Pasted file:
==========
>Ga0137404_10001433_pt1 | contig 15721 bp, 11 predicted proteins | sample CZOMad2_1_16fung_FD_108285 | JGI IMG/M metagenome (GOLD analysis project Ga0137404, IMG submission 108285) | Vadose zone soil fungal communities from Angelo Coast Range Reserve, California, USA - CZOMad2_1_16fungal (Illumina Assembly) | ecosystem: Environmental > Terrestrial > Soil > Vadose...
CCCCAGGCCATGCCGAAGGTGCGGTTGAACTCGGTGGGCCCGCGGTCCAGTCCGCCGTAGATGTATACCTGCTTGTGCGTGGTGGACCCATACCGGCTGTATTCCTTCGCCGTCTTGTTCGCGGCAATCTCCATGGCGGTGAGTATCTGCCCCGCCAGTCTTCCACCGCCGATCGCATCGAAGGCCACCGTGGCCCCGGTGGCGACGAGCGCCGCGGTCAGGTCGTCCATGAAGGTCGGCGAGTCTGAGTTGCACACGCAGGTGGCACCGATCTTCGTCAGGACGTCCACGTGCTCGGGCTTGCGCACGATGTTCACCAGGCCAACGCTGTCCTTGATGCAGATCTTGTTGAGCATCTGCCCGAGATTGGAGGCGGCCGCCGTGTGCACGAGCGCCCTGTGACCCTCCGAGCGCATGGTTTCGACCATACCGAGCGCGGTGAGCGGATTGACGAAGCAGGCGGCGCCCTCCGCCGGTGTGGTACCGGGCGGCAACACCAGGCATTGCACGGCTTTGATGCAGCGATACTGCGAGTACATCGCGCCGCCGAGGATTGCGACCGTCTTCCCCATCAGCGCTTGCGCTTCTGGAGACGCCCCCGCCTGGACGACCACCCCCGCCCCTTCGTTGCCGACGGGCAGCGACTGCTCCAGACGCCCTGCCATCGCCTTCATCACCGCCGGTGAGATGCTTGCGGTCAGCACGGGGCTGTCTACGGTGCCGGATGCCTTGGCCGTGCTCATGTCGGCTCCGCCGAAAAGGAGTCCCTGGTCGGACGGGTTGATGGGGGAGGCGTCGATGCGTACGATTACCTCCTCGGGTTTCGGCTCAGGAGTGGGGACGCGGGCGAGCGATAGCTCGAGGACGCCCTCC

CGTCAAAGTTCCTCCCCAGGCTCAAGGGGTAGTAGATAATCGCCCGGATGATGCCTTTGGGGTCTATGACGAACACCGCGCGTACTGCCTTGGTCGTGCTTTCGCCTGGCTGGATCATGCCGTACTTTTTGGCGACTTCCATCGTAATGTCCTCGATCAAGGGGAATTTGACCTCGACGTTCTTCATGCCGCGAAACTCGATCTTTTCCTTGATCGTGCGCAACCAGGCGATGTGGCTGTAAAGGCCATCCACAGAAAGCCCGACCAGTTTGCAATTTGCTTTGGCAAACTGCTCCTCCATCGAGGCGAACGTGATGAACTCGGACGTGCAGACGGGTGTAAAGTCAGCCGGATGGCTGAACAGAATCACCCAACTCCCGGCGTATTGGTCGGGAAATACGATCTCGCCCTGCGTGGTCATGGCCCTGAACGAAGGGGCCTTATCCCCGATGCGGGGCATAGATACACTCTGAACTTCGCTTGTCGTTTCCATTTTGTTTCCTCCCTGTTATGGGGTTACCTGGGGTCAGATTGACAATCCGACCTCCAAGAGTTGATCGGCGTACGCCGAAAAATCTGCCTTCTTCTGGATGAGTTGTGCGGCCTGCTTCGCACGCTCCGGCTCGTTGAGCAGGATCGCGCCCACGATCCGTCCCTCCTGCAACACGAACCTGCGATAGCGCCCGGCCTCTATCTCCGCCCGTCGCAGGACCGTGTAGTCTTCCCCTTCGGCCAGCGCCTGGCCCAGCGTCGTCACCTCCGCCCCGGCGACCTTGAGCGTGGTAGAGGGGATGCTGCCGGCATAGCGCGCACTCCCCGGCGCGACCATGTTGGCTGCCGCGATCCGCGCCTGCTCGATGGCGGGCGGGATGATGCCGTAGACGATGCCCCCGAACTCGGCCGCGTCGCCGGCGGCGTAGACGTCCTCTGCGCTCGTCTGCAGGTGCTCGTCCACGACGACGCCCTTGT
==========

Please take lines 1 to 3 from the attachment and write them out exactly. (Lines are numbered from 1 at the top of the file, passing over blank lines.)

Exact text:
>Ga0137404_10001433_pt1 | contig 15721 bp, 11 predicted proteins | sample CZOMad2_1_16fung_FD_108285 | JGI IMG/M metagenome (GOLD analysis project Ga0137404, IMG submission 108285) | Vadose zone soil fungal communities from Angelo Coast Range Reserve, California, USA - CZOMad2_1_16fungal (Illumina Assembly) | ecosystem: Environmental > Terrestrial > Soil > Vadose...
CCCCAGGCCATGCCGAAGGTGCGGTTGAACTCGGTGGGCCCGCGGTCCAGTCCGCCGTAGATGTATACCTGCTTGTGCGTGGTGGACCCATACCGGCTGTATTCCTTCGCCGTCTTGTTCGCGGCAATCTCCATGGCGGTGAGTATCTGCCCCGCCAGTCTTCCACCGCCGATCGCATCGAAGGCCACCGTGGCCCCGGTGGCGACGAGCGCCGCGGTCAGGTCGTCCATGAAGGTCGGCGAGTCTGAGTTGCACACGCAGGTGGCACCGATCTTCGTCAGGACGTCCACGTGCTCGGGCTTGCGCACGATGTTCACCAGGCCAACGCTGTCCTTGATGCAGATCTTGTTGAGCATCTGCCCGAGATTGGAGGCGGCCGCCGTGTGCACGAGCGCCCTGTGACCCTCCGAGCGCATGGTTTCGACCATACCGAGCGCGGTGAGCGGATTGACGAAGCAGGCGGCGCCCTCCGCCGGTGTGGTACCGGGCGGCAACACCAGGCATTGCACGGCTTTGATGCAGCGATACTGCGAGTACATCGCGCCGCCGAGGATTGCGACCGTCTTCCCCATCAGCGCTTGCGCTTCTGGAGACGCCCCCGCCTGGACGACCACCCCCGCCCCTTCGTTGCCGACGGGCAGCGACTGCTCCAGACGCCCTGCCATCGCCTTCATCACCGCCGGTGAGATGCTTGCGGTCAGCACGGGGCTGTCTACGGTGCCGGATGCCTTGGCCGTGCTCATGTCGGCTCCGCCGAAAAGGAGTCCCTGGTCGGACGGGTTGATGGGGGAGGCGTCGATGCGTACGATTACCTCCTCGGGTTTCGGCTCAGGAGTGGGGACGCGGGCGAGCGATAGCTCGAGGACGCCCTCC

CGTCAAAGTTCCTCCCCAGGCTCAAGGGGTAGTAGATAATCGCCCGGATGATGCCTTTGGGGTCTATGACGAACACCGCGCGTACTGCCTTGGTCGTGCTTTCGCCTGGCTGGATCATGCCGTACTTTTTGGCGACTTCCATCGTAATGTCCTCGATCAAGGGGAATTTGACCTCGACGTTCTTCATGCCGCGAAACTCGATCTTTTCCTTGATCGTGCGCAACCAGGCGATGTGGCTGTAAAGGCCATCCACAGAAAGCCCGACCAGTTTGCAATTTGCTTTGGCAAACTGCTCCTCCATCGAGGCGAACGTGATGAACTCGGACGTGCAGACGGGTGTAAAGTCAGCCGGATGGCTGAACAGAATCACCCAACTCCCGGCGTATTGGTCGGGAAATACGATCTCGCCCTGCGTGGTCATGGCCCTGAACGAAGGGGCCTTATCCCCGATGCGGGGCATAGATACACTCTGAACTTCGCTTGTCGTTTCCATTTTGTTTCCTCCCTGTTATGGGGTTACCTGGGGTCAGATTGACAATCCGACCTCCAAGAGTTGATCGGCGTACGCCGAAAAATCTGCCTTCTTCTGGATGAGTTGTGCGGCCTGCTTCGCACGCTCCGGCTCGTTGAGCAGGATCGCGCCCACGATCCGTCCCTCCTGCAACACGAACCTGCGATAGCGCCCGGCCTCTATCTCCGCCCGTCGCAGGACCGTGTAGTCTTCCCCTTCGGCCAGCGCCTGGCCCAGCGTCGTCACCTCCGCCCCGGCGACCTTGAGCGTGGTAGAGGGGATGCTGCCGGCATAGCGCGCACTCCCCGGCGCGACCATGTTGGCTGCCGCGATCCGCGCCTGCTCGATGGCGGGCGGGATGATGCCGTAGACGATGCCCCCGAACTCGGCCGCGTCGCCGGCGGCGTAGACGTCCTCTGCGCTCGTCTGCAGGTGCTCGTCCACGACGACGCCCTTGT